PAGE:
Spanish businesses often mistakenly think that having a compliance officer and a compliance programme is enough to stop them being held liable for regulatory breaches, but a change of company mindset is also crucial, says Cristina Coto, Partner at CMS Albiñana & Suárez de Lezo.
“I see too many companies treat a compliance programme as just another legal requirement – they do it, have it and then they put it in a drawer,” explains Coto. Consequently, not only do companies fail to produce an employee manual suitable for attorneys to use in court, they don’t look beyond the bureaucracy and embrace compliance as a social, ethical and cultural requirement, she adds. “There are too many companies where the director of the legal department is very interested in having the perfect compliance manual but the board of directors don’t think the same,” Coto says. “For compliance to be successful in a company, the mindset has to change at the top.” This means the role of compliance officer must be taken more seriously too, she adds.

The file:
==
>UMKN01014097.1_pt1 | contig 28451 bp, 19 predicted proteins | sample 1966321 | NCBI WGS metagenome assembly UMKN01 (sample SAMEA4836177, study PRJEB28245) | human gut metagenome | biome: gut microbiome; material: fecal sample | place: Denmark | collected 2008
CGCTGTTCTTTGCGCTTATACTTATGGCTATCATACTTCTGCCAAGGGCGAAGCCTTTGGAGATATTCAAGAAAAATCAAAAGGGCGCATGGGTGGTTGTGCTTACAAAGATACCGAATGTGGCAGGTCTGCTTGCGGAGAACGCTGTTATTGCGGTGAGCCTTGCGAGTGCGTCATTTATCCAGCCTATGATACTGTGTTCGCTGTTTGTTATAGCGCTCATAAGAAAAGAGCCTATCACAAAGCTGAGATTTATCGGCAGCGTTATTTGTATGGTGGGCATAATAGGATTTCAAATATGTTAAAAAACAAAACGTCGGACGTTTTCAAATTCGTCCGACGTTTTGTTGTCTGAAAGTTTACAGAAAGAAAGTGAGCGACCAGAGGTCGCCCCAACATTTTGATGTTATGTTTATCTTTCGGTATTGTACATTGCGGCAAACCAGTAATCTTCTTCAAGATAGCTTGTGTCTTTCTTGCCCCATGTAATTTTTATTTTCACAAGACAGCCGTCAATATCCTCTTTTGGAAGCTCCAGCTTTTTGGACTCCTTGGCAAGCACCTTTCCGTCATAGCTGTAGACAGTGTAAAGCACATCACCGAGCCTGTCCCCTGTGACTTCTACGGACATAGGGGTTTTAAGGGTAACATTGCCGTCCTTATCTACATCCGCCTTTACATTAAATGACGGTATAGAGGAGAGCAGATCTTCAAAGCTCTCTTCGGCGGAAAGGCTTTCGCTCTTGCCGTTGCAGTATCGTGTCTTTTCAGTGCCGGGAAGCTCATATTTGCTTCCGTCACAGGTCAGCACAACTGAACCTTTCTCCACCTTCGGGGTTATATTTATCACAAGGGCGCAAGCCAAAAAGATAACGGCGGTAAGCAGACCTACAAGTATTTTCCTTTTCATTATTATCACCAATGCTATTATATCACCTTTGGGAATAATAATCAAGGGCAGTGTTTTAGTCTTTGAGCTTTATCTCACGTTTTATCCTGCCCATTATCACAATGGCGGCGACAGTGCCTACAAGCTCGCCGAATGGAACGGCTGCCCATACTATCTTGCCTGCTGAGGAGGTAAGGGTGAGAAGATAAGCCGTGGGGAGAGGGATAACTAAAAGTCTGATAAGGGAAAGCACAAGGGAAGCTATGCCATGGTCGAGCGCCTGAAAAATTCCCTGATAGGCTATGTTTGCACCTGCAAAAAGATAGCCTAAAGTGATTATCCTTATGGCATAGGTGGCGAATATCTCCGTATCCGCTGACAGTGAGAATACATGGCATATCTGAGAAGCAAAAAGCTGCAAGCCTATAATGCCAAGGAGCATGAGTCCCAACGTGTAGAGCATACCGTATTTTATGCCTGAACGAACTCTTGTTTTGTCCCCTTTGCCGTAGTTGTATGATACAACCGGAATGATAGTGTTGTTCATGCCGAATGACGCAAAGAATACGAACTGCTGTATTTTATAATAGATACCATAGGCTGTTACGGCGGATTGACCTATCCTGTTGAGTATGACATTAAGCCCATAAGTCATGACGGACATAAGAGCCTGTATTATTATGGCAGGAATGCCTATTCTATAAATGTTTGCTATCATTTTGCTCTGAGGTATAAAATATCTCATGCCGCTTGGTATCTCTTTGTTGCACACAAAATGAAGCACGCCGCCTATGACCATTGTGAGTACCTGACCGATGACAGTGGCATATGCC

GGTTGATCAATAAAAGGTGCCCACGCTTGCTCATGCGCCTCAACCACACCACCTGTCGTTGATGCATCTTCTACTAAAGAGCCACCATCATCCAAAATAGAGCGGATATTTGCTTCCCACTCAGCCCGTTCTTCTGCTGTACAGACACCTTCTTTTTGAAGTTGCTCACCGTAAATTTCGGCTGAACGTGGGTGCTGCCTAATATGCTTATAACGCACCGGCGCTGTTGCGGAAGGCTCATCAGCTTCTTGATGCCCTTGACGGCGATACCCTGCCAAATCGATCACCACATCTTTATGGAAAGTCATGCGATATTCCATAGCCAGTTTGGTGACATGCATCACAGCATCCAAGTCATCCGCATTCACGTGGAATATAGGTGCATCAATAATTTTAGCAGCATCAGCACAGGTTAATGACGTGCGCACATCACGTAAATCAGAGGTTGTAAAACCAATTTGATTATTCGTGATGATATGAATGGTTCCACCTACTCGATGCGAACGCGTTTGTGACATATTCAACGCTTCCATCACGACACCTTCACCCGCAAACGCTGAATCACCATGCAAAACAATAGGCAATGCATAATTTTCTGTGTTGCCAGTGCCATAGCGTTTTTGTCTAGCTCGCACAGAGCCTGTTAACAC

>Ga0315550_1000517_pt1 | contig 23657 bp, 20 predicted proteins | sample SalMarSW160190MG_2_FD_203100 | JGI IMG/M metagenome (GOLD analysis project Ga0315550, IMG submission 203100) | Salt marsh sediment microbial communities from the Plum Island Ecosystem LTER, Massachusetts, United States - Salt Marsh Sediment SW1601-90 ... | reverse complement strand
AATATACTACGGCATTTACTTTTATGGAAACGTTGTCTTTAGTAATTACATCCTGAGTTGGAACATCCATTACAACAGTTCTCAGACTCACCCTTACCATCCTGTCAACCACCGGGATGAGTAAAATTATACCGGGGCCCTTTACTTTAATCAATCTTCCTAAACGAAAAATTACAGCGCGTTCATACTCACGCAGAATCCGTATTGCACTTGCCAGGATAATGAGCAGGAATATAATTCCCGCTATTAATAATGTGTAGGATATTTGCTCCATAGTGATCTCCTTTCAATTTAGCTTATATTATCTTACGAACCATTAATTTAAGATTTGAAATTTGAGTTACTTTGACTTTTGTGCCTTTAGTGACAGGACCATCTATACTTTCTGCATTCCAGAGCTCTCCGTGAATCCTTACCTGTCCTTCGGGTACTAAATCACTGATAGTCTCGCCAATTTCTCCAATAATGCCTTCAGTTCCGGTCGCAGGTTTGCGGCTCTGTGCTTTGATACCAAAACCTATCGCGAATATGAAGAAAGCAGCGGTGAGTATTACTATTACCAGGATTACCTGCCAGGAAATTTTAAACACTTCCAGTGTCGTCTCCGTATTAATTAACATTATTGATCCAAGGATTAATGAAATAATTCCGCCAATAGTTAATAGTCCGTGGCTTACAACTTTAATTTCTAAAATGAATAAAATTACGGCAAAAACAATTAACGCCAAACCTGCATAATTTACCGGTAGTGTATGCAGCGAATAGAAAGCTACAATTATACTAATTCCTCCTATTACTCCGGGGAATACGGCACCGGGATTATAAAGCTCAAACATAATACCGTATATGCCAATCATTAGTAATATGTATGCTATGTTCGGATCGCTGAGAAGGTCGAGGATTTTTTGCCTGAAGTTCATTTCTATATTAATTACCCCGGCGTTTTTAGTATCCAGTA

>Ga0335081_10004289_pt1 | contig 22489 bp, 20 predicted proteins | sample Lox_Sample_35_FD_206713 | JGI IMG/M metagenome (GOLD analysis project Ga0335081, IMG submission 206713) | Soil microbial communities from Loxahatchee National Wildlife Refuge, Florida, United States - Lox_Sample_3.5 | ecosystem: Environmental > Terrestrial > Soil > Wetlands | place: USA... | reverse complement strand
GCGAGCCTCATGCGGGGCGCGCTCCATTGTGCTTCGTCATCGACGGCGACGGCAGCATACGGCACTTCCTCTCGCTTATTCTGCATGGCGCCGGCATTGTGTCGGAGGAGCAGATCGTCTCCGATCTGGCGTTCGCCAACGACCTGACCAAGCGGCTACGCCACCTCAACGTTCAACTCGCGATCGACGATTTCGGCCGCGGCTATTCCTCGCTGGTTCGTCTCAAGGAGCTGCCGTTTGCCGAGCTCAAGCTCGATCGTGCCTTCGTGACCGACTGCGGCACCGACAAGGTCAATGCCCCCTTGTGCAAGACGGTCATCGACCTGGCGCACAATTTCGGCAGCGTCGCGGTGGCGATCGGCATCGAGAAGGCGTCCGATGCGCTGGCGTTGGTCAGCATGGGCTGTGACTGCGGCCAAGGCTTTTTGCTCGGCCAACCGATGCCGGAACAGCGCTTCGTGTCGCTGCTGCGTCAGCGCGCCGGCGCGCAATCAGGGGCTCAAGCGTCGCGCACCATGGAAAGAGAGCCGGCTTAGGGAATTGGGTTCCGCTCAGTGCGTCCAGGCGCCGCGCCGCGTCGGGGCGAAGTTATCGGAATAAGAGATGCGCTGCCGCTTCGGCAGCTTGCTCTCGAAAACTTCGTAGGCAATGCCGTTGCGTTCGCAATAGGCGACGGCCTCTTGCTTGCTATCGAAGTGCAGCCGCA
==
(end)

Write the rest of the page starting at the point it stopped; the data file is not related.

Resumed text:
“Companies believe that having a compliance officer is enough to be safe,” says Coto. “In reality, it’s a position that needs to be at a high level within the company, with enough autonomy to fulfil compliance objectives.” Another issue is there is still a mindset in which it is assumed that being an ethical company means being free from risk altogether, says Coto. “Sometimes when we go to Spanish companies to explain compliance and the Spanish Criminal Code, they say ‘no, that doesn’t happen here, we are a good company, we have no risk’,” she explains. “They are missing the point, risk is inherent in every company – the objective must be to identify and then mitigate or prevent risk – companies must know their risks and put all their efforts into preventing all of them.”